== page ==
Not only is having these double standards offensive and disrespectful to Black women and other women of color, but it can also become a matter of life and death for us – especially within the healthcare system.
According to Harvard Medical School Professor of Obstetrics and practicing physician Dr. Neel Shah, she said that when it comes to childbirth, the odds of dying in childbirth are three to four times higher on average in the United States if you are a woman of color, especially if you are a Black woman.
When asked why by CBS reporter Erin Moriarty, Shah said physicians “believe Black women less when they express concerns about the symptoms they’re having, particularly around pain.”
The CDC reports that in 2021, the maternal mortality rate for non-Hispanic Black (subsequently, Black) women was 69.9 deaths per 100,000 live births, 2.6 times the rate for non-Hispanic White (subsequently, White) women. Overall, the rates for Black women were significantly higher than rates for White and Hispanic women.
Seeing and experiencing these examples in our own lives are what make us as Black women and women of color root for Angel Reese even more, as she bucks the system – choosing to be her full authentic self – her confidence, her style, her boldness, her swag, her self-love.
During a press conference, Reese acknowledged that she does not fit the “narrative or box” that the media or others want her to be in, and that is okay for her.
“I’m happy. All year, I was critiqued for who I was. The narrative, I don’t fit the narrative. I don’t fit in a box that ya’ll want me to be in. I’m too hood, I’m too ghetto. Ya’ll told me that all year, but when other people do it, ya’ll don’t say nothing. So, this is for the girls that look like me, that’s going to speak up on what they believe in, unapologetically you. That’s what I did it for tonight. It was bigger than me tonight. It was bigger than me…I’m happy. I feel like I’ve helped grow women’s basketball this year,” she said.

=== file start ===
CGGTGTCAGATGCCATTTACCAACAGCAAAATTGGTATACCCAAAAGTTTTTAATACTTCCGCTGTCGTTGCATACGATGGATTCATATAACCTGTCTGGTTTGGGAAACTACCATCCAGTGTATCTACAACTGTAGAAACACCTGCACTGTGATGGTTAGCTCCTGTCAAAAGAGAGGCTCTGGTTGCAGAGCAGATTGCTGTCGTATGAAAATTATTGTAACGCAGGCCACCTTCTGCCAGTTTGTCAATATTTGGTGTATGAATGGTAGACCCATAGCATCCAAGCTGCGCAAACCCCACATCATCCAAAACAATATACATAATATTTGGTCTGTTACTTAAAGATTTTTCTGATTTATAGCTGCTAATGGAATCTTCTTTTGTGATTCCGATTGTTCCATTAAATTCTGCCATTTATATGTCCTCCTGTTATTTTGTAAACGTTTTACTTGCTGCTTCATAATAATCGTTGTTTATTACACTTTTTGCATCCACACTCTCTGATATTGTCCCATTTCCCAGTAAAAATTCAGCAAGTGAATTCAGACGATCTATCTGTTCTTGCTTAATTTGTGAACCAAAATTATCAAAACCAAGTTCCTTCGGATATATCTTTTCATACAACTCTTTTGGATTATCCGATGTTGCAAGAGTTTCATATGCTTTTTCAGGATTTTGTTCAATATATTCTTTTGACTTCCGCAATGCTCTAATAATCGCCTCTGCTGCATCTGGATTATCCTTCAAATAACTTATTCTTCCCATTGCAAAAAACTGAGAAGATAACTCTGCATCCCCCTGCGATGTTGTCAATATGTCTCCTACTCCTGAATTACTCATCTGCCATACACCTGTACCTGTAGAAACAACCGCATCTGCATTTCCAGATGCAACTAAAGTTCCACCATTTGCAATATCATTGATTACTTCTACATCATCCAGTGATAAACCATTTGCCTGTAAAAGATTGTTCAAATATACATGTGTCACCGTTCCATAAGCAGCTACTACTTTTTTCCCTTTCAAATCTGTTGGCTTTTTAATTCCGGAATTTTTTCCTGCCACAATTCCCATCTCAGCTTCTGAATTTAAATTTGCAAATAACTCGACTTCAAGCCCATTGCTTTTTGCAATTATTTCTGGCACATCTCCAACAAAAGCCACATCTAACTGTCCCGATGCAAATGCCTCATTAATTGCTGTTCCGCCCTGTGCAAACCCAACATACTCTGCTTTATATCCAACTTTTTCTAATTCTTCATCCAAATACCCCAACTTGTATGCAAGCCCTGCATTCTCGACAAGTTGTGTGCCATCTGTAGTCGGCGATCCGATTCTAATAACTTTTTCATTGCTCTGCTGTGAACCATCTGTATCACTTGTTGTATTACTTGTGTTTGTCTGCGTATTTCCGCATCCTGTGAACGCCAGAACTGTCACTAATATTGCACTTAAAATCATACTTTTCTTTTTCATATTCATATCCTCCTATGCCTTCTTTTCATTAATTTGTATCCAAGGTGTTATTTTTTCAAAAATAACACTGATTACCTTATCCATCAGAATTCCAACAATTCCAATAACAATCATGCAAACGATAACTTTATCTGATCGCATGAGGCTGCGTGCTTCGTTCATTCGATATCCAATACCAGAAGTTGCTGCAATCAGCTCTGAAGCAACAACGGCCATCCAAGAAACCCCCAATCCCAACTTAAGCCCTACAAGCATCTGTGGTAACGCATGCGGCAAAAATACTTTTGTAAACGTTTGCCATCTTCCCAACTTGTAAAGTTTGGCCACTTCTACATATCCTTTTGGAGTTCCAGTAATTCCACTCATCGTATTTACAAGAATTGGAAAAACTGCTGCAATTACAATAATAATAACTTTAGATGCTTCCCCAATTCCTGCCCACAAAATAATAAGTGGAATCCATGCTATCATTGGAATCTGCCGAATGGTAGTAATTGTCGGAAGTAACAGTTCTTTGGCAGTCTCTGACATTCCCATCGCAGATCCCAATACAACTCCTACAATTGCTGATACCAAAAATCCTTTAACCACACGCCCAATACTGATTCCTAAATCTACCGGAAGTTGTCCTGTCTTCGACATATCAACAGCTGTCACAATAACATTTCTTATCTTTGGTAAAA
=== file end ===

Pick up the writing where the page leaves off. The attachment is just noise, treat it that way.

She sure has helped grow women’s basketball this year and beyond – as she hopefully taught the world that Black women and women of color deserve to be loved, valued, and cherished for being their full selves, just like everyone else.
So, what can you do to make sure that you are not engaging in “misogynoir” or allowing it to happen on your watch?
In an ESPN interview, Clark said that Reese should not be criticized at all.
“I don’t think Angel should be criticized at all. I’m just one that competes, and she competed. I think everybody knew there was going to be a little trash talk in the entire tournament. It’s not just me and Angel,” she said.
Clark saying this put a major spotlight on the racial double standard that was happening in real time. She was an ally to Reese, which is my advice to you.
Be an ally. When you see this happening, call it out. If a Black woman or person of color tells you about a situation where you may be the person perpetuating the racial double standard – take the time to actively listen to their concerns, own your part, apologize authentically, and course correct the issue.
By doing this, it is a small step towards making racial double standards and misogynoir a relic of the past.